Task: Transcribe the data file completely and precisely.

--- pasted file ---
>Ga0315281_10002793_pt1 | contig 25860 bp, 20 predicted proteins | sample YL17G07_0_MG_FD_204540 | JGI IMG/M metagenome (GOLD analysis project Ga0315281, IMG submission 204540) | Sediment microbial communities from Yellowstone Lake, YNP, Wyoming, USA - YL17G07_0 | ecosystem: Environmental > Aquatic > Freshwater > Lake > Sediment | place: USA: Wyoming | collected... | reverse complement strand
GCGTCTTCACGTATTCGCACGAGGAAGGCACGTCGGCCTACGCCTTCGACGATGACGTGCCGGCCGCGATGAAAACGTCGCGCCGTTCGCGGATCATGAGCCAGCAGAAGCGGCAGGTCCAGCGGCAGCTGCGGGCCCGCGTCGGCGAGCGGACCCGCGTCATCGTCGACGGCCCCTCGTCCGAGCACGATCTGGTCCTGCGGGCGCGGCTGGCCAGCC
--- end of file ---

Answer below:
>Ga0315281_10002793_pt1 | contig 25860 bp, 20 predicted proteins | sample YL17G07_0_MG_FD_204540 | JGI IMG/M metagenome (GOLD analysis project Ga0315281, IMG submission 204540) | Sediment microbial communities from Yellowstone Lake, YNP, Wyoming, USA - YL17G07_0 | ecosystem: Environmental > Aquatic > Freshwater > Lake > Sediment | place: USA: Wyoming | collected... | reverse complement strand
GCGTCTTCACGTATTCGCACGAGGAAGGCACGTCGGCCTACGCCTTCGACGATGACGTGCCGGCCGCGATGAAAACGTCGCGCCGTTCGCGGATCATGAGCCAGCAGAAGCGGCAGGTCCAGCGGCAGCTGCGGGCCCGCGTCGGCGAGCGGACCCGCGTCATCGTCGACGGCCCCTCGTCCGAGCACGATCTGGTCCTGCGGGCGCGGCTGGCCAGCC